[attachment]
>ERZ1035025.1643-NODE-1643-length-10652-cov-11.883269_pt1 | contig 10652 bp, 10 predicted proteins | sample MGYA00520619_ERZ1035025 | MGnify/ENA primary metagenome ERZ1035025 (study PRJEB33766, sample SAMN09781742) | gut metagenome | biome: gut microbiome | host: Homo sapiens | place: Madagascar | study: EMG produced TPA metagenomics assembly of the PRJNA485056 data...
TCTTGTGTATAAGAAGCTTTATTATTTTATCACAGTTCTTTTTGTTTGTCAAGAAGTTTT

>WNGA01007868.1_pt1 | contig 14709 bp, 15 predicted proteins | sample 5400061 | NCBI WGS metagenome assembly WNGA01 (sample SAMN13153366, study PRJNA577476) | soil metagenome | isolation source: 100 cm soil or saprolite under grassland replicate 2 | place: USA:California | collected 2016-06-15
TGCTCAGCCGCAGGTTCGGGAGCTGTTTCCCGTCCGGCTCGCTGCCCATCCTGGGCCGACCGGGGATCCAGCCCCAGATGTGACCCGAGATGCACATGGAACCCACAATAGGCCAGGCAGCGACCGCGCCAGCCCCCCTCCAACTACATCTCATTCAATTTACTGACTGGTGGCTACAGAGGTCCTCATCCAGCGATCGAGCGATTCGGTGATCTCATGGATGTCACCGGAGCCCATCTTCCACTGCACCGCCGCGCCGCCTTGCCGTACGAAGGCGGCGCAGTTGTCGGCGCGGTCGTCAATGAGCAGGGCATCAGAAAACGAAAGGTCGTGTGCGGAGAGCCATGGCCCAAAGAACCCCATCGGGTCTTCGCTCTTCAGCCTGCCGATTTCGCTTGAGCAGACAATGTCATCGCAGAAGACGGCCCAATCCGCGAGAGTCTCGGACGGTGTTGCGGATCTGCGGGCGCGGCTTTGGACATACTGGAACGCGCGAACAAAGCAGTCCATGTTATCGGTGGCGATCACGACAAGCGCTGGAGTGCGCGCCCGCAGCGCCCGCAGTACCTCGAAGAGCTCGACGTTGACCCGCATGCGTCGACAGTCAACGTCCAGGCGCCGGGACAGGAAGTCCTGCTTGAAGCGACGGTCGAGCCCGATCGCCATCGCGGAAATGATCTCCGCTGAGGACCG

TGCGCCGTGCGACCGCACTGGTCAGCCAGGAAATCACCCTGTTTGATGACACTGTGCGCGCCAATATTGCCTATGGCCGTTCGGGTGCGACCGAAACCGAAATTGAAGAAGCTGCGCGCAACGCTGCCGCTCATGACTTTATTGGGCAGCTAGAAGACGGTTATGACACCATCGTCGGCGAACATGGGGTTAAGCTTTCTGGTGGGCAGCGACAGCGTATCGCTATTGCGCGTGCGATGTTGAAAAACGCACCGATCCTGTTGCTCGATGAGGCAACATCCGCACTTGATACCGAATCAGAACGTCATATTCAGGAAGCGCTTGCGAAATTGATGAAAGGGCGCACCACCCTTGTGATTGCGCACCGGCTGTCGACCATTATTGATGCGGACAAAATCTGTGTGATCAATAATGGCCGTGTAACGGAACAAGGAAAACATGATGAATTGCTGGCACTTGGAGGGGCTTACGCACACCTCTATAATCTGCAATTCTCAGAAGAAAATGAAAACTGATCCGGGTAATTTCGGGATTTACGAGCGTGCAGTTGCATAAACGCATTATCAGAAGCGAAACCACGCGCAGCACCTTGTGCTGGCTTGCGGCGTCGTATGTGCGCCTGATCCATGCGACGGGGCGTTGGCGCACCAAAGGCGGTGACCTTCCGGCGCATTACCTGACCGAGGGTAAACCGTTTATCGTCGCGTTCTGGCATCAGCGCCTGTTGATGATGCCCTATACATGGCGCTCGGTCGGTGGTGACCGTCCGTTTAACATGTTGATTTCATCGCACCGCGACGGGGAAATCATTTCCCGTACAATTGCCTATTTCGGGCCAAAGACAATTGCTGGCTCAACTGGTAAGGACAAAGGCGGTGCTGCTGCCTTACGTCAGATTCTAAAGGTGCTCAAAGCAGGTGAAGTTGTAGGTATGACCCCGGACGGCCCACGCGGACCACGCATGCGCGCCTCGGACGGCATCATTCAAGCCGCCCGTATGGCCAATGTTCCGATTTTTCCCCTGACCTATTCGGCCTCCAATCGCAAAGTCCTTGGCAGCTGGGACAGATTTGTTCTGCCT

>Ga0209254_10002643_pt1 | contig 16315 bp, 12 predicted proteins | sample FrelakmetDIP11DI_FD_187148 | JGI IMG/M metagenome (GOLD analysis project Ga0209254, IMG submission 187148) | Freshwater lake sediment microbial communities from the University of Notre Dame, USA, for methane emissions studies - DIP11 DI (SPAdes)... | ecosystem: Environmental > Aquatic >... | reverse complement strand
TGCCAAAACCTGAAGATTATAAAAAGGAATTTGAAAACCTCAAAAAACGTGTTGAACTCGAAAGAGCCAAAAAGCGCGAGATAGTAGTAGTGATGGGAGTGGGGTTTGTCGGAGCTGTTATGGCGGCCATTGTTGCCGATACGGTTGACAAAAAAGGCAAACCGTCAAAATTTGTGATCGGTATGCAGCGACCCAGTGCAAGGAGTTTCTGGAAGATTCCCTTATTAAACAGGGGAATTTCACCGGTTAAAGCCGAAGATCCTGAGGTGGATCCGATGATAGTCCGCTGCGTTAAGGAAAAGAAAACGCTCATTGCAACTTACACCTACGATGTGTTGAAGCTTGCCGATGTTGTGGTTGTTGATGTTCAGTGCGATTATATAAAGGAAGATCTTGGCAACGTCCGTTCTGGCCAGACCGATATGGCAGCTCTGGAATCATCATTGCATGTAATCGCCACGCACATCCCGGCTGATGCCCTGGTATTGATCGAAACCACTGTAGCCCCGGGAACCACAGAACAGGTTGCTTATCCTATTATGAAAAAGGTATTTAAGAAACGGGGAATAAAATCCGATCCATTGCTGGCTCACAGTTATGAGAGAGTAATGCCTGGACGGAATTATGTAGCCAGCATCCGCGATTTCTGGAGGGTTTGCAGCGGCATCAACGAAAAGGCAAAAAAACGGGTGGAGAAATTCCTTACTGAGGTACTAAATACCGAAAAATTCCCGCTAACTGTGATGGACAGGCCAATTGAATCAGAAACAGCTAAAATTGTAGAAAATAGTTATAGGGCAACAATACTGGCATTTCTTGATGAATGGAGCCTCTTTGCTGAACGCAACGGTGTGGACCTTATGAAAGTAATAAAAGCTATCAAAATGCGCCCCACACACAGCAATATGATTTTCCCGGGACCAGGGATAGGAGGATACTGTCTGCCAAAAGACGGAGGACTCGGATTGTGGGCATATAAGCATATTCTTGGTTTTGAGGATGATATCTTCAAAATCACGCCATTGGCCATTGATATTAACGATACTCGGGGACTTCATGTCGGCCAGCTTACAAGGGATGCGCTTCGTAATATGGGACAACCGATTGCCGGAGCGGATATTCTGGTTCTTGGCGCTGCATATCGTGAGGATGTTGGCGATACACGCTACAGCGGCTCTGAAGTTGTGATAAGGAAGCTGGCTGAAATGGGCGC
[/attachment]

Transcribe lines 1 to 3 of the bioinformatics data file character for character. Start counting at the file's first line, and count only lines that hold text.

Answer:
>ERZ1035025.1643-NODE-1643-length-10652-cov-11.883269_pt1 | contig 10652 bp, 10 predicted proteins | sample MGYA00520619_ERZ1035025 | MGnify/ENA primary metagenome ERZ1035025 (study PRJEB33766, sample SAMN09781742) | gut metagenome | biome: gut microbiome | host: Homo sapiens | place: Madagascar | study: EMG produced TPA metagenomics assembly of the PRJNA485056 data...
TCTTGTGTATAAGAAGCTTTATTATTTTATCACAGTTCTTTTTGTTTGTCAAGAAGTTTT

>WNGA01007868.1_pt1 | contig 14709 bp, 15 predicted proteins | sample 5400061 | NCBI WGS metagenome assembly WNGA01 (sample SAMN13153366, study PRJNA577476) | soil metagenome | isolation source: 100 cm soil or saprolite under grassland replicate 2 | place: USA:California | collected 2016-06-15